When your womb rules your life…..

I can remember at the age of 14 feeling left behind by my friends as I hadn’t started my periods yet. Wishing I could go back in time and remember what life was like before as it’s been 22 (and counting) years of dreading what will come with each cycle!

I guess I thought I was ‘following’ on with the generations (my Mum also suffering) in the fact that periods and difficulties in starting a family was just ‘one of those things’. It wasn’t until I kept on at my GP and having access at the time to private medical care that I was able to investigate what was happening to me.

On average it can take at least 7.5 years to get diagnosed, it can be complex and different conditions such as IBS can be confused with endo. This was the same for me, at age 15 I was diagnosed with IBS but looking back it was the start of endo starting to rear it’s head.

1 in 10 women and those assigned female at birth in the UK have endo, so that probably means someone you know has this condition. Endometriosis can affect you from puberty to menopause, although the impact may be felt for life.

What is endo?

Endometriosis (pronounced en- doh – mee – tree – oh – sis) is the name given to the condition where cells similar to the ones in the lining of the womb (uterus) are found elsewhere in the body. Each month these cells react in the same way to those in the womb, building up and then breaking down and bleeding. Unlike the cells in the womb that leave the body as a period, this blood has no way to escape.

During the menstrual cycle, the body goes through hormonal changes each month. Hormones are naturally released which cause the lining of the womb to increase in preparation for a fertilized egg. If pregnancy does not occur, this lining will break down and bleed – this is then released from the body as a period.

In endometriosis, cells similar to the ones in the lining of the womb grow elsewhere in the body. These cells react to the menstrual cycle each month and also bleed. However, there is no way for this blood to leave the body. This can cause inflammation, pain and the formation of scar tissue. Endometriosis can have a significant impact on a person’s life in a number of ways, including:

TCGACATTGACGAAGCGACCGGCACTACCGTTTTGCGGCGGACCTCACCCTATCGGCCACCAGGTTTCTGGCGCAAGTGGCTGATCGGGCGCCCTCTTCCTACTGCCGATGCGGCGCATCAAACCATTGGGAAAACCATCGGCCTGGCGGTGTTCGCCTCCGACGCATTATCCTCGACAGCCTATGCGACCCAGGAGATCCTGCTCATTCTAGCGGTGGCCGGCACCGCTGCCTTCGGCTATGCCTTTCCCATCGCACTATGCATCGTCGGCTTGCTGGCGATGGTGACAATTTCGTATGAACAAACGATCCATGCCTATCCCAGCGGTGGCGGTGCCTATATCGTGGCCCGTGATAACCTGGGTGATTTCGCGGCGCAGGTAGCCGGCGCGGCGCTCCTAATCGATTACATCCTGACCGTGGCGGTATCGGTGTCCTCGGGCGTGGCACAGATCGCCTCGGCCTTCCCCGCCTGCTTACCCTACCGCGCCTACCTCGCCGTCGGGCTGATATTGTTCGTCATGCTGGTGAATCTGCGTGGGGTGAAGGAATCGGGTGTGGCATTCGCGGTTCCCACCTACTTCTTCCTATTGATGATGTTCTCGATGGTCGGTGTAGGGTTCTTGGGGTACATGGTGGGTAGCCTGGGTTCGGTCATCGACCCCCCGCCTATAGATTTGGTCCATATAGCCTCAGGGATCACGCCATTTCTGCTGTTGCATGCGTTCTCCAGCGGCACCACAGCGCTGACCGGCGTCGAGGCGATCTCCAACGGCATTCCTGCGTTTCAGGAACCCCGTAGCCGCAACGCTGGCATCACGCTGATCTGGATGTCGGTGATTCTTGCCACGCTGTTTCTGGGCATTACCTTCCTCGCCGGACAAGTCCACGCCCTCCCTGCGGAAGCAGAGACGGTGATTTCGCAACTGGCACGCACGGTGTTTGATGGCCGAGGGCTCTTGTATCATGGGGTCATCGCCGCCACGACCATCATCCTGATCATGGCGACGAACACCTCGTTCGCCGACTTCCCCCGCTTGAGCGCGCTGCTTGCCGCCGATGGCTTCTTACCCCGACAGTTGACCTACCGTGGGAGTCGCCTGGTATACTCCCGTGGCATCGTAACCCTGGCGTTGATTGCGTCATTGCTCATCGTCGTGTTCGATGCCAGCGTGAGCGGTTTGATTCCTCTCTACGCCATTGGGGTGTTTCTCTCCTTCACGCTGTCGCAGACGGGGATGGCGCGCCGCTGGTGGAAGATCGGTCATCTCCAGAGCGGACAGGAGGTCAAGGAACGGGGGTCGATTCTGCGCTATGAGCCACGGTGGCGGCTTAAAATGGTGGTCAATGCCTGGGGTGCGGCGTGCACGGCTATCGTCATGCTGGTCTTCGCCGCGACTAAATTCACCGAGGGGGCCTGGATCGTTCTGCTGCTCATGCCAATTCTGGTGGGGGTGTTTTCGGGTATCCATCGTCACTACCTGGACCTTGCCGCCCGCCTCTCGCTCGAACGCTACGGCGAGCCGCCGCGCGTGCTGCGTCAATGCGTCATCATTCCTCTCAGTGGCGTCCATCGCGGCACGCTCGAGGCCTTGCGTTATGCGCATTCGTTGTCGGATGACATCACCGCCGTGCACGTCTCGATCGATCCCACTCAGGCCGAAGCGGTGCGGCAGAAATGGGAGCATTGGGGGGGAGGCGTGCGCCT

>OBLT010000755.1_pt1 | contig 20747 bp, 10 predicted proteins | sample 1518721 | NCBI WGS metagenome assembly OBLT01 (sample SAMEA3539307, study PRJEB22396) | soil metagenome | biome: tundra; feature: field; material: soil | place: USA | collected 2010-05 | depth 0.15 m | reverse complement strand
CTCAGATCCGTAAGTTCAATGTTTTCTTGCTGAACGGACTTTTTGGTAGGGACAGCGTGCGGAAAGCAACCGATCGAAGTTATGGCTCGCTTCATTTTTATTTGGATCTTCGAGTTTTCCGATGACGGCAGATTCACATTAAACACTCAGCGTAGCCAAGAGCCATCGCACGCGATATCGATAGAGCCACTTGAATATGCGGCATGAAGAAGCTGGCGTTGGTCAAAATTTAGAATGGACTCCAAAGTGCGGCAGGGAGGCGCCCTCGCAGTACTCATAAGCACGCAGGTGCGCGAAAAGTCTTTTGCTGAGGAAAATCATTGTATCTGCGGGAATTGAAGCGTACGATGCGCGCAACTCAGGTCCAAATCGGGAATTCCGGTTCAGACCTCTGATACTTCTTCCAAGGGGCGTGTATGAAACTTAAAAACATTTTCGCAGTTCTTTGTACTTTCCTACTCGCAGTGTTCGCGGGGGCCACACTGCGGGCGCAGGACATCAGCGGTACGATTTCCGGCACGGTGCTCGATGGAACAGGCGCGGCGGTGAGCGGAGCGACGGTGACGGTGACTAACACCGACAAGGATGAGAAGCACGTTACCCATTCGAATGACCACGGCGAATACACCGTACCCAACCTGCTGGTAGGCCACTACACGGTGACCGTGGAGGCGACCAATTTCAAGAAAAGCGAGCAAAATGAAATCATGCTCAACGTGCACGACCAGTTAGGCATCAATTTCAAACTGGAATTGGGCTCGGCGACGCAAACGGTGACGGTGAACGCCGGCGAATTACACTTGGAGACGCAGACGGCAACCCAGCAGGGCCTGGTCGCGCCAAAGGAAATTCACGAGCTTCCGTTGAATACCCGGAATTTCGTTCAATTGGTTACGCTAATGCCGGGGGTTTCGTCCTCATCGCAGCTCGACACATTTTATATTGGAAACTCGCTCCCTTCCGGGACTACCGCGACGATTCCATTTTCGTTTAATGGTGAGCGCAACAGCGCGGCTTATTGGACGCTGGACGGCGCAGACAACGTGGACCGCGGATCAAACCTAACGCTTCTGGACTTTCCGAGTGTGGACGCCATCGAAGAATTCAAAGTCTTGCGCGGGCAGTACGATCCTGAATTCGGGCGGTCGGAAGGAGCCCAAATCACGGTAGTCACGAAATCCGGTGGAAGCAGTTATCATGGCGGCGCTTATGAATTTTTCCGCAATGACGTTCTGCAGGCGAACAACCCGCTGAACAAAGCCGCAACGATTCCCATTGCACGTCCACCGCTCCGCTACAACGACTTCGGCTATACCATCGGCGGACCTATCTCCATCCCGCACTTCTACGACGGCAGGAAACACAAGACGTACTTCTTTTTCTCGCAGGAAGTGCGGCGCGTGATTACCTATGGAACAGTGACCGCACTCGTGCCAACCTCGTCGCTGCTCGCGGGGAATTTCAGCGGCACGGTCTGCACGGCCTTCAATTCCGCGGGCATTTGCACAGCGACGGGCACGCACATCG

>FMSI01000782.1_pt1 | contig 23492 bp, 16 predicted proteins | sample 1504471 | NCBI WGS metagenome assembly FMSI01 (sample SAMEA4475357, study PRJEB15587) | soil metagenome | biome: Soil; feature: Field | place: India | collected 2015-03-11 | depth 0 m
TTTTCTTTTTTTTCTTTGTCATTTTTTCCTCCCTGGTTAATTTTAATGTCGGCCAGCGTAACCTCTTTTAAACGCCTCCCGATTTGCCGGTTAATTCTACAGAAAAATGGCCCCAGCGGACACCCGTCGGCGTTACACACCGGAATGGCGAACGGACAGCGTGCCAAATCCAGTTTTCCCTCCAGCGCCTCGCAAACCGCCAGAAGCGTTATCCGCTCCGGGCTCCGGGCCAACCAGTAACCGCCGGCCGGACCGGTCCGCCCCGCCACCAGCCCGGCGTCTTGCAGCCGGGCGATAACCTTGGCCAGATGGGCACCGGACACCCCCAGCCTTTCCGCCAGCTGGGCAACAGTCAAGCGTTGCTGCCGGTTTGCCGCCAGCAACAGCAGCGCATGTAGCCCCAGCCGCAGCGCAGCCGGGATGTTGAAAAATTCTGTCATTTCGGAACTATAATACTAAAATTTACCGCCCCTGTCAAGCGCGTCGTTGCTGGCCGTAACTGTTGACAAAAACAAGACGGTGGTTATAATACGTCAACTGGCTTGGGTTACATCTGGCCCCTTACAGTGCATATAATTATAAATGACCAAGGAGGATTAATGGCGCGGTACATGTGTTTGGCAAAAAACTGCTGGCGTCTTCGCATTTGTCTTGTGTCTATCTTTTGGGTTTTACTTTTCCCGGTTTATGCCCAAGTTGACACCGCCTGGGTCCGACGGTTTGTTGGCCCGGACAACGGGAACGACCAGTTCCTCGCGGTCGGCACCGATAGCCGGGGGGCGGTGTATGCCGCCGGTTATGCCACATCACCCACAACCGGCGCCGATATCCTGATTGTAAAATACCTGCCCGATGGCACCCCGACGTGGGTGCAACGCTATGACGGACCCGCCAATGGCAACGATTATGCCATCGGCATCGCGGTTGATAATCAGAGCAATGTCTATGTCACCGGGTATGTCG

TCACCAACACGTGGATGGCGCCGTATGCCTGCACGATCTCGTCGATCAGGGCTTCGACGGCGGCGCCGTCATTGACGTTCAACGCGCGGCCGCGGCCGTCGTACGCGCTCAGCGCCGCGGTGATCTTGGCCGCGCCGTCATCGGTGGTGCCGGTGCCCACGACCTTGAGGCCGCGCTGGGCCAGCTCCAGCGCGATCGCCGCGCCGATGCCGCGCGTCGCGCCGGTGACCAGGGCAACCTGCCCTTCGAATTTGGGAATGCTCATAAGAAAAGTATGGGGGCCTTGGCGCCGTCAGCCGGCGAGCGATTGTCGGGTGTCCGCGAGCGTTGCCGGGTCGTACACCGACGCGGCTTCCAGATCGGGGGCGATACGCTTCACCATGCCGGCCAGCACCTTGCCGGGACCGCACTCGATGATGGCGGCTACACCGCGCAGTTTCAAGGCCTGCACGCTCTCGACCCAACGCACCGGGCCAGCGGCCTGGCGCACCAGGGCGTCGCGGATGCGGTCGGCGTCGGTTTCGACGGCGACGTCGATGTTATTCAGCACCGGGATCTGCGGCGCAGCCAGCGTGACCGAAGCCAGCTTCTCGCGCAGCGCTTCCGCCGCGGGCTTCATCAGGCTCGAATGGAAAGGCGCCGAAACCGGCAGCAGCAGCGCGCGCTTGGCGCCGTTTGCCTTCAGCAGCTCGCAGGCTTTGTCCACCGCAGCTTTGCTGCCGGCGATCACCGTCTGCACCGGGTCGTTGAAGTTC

Thank you to the Endometriosis UK org website for the above information on – I would encourage you to visit their website to gain further information https://www.endometriosis-uk.org/whatendometriosis

I also have adenomyosis and PCOS, so 3 very challenging conditions which I try to not define me as a person. It’s really difficult not knowing what the future has in store in respect of having a family one day and also importantly how my life long term gynaecological health looks like.

I’ve always been really open with my family, friends and colleagues about what’s going on. I feel fortunate that one of the closest people in my life also has endo, this means we just get how we’re feeling when it’s very difficult for others to understand what it’s like.

Having an understanding manger or company supporting you can be a game changer. I would encourage all employers to have a good understanding of the condition. Encouraging open conversations where employees can talk about it in a safe space without fear of judgement is fundamental. For me agile working has been something that helps take the anxiety off if I’m having a really tough time during my period. My line manager is male and whilst I know he won’t feel what I’m going through, he’s able to support me in any way he can. I’m not asking for tea & sympathy, just someone who is able to listen and adapt to my needs.

I’m not going to sugar coat it and say it’s all fine when I’m constantly worried about the future and what it holds. I just try and take a day at a time, that’s all I can do. But I’m not alone and there is some fantastic support on offer, whether it’s support groups or just educating myself and others.

If you’re reading this and thinking some of those symptoms feel familiar, become your own advocate and go to your GP until you get some explanation. I don’t want you to suffer and wait any longer than you need to. My inbox is always open and please reach out to someone you can open up to if you’re struggling.

For those of you who are lucky enough to not have this condition, I hope this has been eye opening to something that effects 1.5 million people in the UK alone.

Leave a Reply

Your email address will not be published. Required fields are marked *